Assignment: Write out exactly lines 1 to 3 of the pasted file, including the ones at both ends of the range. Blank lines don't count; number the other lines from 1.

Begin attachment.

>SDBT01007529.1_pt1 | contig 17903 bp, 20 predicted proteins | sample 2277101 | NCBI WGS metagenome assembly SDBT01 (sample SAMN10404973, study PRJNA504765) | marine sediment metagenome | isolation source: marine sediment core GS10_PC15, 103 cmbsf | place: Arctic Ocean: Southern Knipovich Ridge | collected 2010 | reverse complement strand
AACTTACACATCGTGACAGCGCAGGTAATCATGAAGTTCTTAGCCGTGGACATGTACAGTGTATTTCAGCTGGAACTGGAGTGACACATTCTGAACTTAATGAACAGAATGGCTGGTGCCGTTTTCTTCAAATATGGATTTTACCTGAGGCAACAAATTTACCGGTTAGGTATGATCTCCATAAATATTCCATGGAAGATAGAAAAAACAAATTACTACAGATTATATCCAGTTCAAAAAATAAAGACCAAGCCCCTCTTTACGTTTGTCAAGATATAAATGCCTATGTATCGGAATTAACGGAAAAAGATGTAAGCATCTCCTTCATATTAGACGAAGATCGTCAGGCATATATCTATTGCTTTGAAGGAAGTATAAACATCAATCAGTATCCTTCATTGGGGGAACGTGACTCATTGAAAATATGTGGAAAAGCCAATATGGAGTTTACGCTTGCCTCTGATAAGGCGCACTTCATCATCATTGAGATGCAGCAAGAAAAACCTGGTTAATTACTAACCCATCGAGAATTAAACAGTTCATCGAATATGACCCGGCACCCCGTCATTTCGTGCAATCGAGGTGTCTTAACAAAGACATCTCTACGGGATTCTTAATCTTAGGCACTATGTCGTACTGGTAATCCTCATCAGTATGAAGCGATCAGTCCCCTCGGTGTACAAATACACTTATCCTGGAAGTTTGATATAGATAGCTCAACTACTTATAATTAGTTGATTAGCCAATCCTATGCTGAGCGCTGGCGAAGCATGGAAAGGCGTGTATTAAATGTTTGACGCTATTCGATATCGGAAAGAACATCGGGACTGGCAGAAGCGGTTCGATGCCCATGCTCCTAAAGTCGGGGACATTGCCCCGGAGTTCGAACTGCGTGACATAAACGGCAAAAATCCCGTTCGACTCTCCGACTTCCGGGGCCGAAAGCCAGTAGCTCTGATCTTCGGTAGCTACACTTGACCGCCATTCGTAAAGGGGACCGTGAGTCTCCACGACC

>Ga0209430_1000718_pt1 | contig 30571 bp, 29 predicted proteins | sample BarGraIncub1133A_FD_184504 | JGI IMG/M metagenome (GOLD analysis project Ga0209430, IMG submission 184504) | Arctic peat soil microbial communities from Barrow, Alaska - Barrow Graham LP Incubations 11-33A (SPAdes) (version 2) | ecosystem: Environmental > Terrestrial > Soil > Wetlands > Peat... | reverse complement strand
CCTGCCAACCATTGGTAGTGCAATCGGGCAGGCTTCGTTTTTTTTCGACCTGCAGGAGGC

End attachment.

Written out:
>SDBT01007529.1_pt1 | contig 17903 bp, 20 predicted proteins | sample 2277101 | NCBI WGS metagenome assembly SDBT01 (sample SAMN10404973, study PRJNA504765) | marine sediment metagenome | isolation source: marine sediment core GS10_PC15, 103 cmbsf | place: Arctic Ocean: Southern Knipovich Ridge | collected 2010 | reverse complement strand
AACTTACACATCGTGACAGCGCAGGTAATCATGAAGTTCTTAGCCGTGGACATGTACAGTGTATTTCAGCTGGAACTGGAGTGACACATTCTGAACTTAATGAACAGAATGGCTGGTGCCGTTTTCTTCAAATATGGATTTTACCTGAGGCAACAAATTTACCGGTTAGGTATGATCTCCATAAATATTCCATGGAAGATAGAAAAAACAAATTACTACAGATTATATCCAGTTCAAAAAATAAAGACCAAGCCCCTCTTTACGTTTGTCAAGATATAAATGCCTATGTATCGGAATTAACGGAAAAAGATGTAAGCATCTCCTTCATATTAGACGAAGATCGTCAGGCATATATCTATTGCTTTGAAGGAAGTATAAACATCAATCAGTATCCTTCATTGGGGGAACGTGACTCATTGAAAATATGTGGAAAAGCCAATATGGAGTTTACGCTTGCCTCTGATAAGGCGCACTTCATCATCATTGAGATGCAGCAAGAAAAACCTGGTTAATTACTAACCCATCGAGAATTAAACAGTTCATCGAATATGACCCGGCACCCCGTCATTTCGTGCAATCGAGGTGTCTTAACAAAGACATCTCTACGGGATTCTTAATCTTAGGCACTATGTCGTACTGGTAATCCTCATCAGTATGAAGCGATCAGTCCCCTCGGTGTACAAATACACTTATCCTGGAAGTTTGATATAGATAGCTCAACTACTTATAATTAGTTGATTAGCCAATCCTATGCTGAGCGCTGGCGAAGCATGGAAAGGCGTGTATTAAATGTTTGACGCTATTCGATATCGGAAAGAACATCGGGACTGGCAGAAGCGGTTCGATGCCCATGCTCCTAAAGTCGGGGACATTGCCCCGGAGTTCGAACTGCGTGACATAAACGGCAAAAATCCCGTTCGACTCTCCGACTTCCGGGGCCGAAAGCCAGTAGCTCTGATCTTCGGTAGCTACACTTGACCGCCATTCGTAAAGGGGACCGTGAGTCTCCACGACC

>Ga0209430_1000718_pt1 | contig 30571 bp, 29 predicted proteins | sample BarGraIncub1133A_FD_184504 | JGI IMG/M metagenome (GOLD analysis project Ga0209430, IMG submission 184504) | Arctic peat soil microbial communities from Barrow, Alaska - Barrow Graham LP Incubations 11-33A (SPAdes) (version 2) | ecosystem: Environmental > Terrestrial > Soil > Wetlands > Peat... | reverse complement strand